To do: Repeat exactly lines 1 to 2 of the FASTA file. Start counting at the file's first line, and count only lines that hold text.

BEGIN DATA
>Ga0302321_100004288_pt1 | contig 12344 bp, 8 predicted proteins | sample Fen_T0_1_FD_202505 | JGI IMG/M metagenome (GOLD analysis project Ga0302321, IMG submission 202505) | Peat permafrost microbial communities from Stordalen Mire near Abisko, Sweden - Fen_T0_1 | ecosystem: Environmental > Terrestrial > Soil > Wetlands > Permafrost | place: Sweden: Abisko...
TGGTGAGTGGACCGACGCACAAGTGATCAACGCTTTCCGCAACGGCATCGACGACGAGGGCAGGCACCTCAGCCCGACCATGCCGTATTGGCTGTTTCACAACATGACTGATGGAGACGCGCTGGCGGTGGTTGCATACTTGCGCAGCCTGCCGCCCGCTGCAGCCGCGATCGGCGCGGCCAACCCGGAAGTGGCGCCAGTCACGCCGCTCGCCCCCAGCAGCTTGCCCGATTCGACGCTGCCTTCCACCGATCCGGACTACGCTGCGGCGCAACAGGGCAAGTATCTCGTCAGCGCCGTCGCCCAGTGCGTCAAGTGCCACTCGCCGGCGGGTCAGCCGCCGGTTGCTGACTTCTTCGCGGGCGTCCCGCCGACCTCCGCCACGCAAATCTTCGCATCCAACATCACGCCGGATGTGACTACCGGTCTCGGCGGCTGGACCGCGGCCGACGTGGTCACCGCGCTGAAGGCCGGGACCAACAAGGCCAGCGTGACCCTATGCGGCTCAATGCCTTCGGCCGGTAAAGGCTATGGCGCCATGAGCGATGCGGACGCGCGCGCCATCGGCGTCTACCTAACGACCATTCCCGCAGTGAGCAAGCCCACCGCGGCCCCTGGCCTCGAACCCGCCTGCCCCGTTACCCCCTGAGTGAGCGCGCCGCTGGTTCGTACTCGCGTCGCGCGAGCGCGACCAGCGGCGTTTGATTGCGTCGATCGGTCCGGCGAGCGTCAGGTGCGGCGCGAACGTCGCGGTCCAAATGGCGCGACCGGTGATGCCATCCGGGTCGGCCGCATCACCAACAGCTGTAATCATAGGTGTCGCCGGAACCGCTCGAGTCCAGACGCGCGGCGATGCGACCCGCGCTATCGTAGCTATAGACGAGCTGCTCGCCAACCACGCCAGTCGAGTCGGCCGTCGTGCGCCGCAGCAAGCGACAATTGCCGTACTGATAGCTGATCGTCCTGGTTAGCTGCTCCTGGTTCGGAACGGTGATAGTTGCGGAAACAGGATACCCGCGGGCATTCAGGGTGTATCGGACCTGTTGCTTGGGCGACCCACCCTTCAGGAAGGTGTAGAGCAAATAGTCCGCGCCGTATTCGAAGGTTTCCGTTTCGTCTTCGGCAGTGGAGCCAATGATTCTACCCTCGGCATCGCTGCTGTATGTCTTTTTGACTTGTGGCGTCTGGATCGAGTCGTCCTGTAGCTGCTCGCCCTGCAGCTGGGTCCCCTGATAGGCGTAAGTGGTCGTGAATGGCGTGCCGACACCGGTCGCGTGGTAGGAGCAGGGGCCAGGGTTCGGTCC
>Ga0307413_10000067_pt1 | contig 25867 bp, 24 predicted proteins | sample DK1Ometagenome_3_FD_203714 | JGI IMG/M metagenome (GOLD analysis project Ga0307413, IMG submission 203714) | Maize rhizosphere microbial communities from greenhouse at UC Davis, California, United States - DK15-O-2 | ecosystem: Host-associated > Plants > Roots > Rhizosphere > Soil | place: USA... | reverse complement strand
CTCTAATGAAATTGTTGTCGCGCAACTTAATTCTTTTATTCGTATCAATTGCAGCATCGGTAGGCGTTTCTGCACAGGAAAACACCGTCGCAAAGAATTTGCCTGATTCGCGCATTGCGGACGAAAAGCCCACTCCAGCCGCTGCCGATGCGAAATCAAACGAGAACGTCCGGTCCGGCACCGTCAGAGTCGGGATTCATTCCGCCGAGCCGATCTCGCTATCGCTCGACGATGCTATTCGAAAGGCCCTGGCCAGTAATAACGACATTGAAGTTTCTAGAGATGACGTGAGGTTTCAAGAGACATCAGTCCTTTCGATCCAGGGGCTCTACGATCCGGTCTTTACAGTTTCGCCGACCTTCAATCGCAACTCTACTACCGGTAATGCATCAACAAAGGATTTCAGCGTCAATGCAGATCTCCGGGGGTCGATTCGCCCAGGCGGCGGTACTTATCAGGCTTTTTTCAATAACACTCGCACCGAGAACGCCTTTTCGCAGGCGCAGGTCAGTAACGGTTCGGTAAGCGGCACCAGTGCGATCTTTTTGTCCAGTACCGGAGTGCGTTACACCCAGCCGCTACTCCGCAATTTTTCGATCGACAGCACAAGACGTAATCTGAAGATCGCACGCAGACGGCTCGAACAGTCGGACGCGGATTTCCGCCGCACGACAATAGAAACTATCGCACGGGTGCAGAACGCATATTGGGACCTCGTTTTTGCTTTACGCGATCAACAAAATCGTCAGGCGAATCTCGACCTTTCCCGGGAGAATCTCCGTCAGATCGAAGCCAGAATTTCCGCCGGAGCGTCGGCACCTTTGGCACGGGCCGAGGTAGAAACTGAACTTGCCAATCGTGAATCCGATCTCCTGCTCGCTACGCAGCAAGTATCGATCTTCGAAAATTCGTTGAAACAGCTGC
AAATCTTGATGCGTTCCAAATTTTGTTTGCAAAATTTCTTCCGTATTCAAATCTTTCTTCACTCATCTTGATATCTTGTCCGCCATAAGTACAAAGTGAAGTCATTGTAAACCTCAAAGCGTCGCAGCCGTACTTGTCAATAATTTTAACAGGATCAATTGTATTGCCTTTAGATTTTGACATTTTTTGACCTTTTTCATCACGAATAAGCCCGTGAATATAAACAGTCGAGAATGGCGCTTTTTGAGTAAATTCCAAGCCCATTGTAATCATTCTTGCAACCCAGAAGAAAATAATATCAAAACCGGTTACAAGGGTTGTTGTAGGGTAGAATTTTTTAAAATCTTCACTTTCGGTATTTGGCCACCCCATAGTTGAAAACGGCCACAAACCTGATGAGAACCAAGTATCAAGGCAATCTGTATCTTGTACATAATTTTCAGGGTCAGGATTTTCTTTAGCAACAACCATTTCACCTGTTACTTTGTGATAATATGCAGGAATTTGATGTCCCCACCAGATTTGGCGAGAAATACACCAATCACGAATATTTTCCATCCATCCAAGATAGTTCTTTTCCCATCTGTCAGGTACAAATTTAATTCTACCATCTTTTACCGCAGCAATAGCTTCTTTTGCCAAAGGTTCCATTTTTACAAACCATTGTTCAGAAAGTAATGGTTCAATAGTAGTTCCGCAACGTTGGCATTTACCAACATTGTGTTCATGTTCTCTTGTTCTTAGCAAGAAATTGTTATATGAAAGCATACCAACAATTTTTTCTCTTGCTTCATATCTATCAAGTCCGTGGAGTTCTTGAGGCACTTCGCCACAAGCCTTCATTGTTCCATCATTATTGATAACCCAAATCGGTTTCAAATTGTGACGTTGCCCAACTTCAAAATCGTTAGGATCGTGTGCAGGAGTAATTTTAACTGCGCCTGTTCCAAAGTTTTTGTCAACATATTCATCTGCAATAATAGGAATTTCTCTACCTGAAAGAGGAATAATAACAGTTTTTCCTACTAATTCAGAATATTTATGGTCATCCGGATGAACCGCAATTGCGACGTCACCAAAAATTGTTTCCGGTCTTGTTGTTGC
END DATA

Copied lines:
>Ga0302321_100004288_pt1 | contig 12344 bp, 8 predicted proteins | sample Fen_T0_1_FD_202505 | JGI IMG/M metagenome (GOLD analysis project Ga0302321, IMG submission 202505) | Peat permafrost microbial communities from Stordalen Mire near Abisko, Sweden - Fen_T0_1 | ecosystem: Environmental > Terrestrial > Soil > Wetlands > Permafrost | place: Sweden: Abisko...
TGGTGAGTGGACCGACGCACAAGTGATCAACGCTTTCCGCAACGGCATCGACGACGAGGGCAGGCACCTCAGCCCGACCATGCCGTATTGGCTGTTTCACAACATGACTGATGGAGACGCGCTGGCGGTGGTTGCATACTTGCGCAGCCTGCCGCCCGCTGCAGCCGCGATCGGCGCGGCCAACCCGGAAGTGGCGCCAGTCACGCCGCTCGCCCCCAGCAGCTTGCCCGATTCGACGCTGCCTTCCACCGATCCGGACTACGCTGCGGCGCAACAGGGCAAGTATCTCGTCAGCGCCGTCGCCCAGTGCGTCAAGTGCCACTCGCCGGCGGGTCAGCCGCCGGTTGCTGACTTCTTCGCGGGCGTCCCGCCGACCTCCGCCACGCAAATCTTCGCATCCAACATCACGCCGGATGTGACTACCGGTCTCGGCGGCTGGACCGCGGCCGACGTGGTCACCGCGCTGAAGGCCGGGACCAACAAGGCCAGCGTGACCCTATGCGGCTCAATGCCTTCGGCCGGTAAAGGCTATGGCGCCATGAGCGATGCGGACGCGCGCGCCATCGGCGTCTACCTAACGACCATTCCCGCAGTGAGCAAGCCCACCGCGGCCCCTGGCCTCGAACCCGCCTGCCCCGTTACCCCCTGAGTGAGCGCGCCGCTGGTTCGTACTCGCGTCGCGCGAGCGCGACCAGCGGCGTTTGATTGCGTCGATCGGTCCGGCGAGCGTCAGGTGCGGCGCGAACGTCGCGGTCCAAATGGCGCGACCGGTGATGCCATCCGGGTCGGCCGCATCACCAACAGCTGTAATCATAGGTGTCGCCGGAACCGCTCGAGTCCAGACGCGCGGCGATGCGACCCGCGCTATCGTAGCTATAGACGAGCTGCTCGCCAACCACGCCAGTCGAGTCGGCCGTCGTGCGCCGCAGCAAGCGACAATTGCCGTACTGATAGCTGATCGTCCTGGTTAGCTGCTCCTGGTTCGGAACGGTGATAGTTGCGGAAACAGGATACCCGCGGGCATTCAGGGTGTATCGGACCTGTTGCTTGGGCGACCCACCCTTCAGGAAGGTGTAGAGCAAATAGTCCGCGCCGTATTCGAAGGTTTCCGTTTCGTCTTCGGCAGTGGAGCCAATGATTCTACCCTCGGCATCGCTGCTGTATGTCTTTTTGACTTGTGGCGTCTGGATCGAGTCGTCCTGTAGCTGCTCGCCCTGCAGCTGGGTCCCCTGATAGGCGTAAGTGGTCGTGAATGGCGTGCCGACACCGGTCGCGTGGTAGGAGCAGGGGCCAGGGTTCGGTCC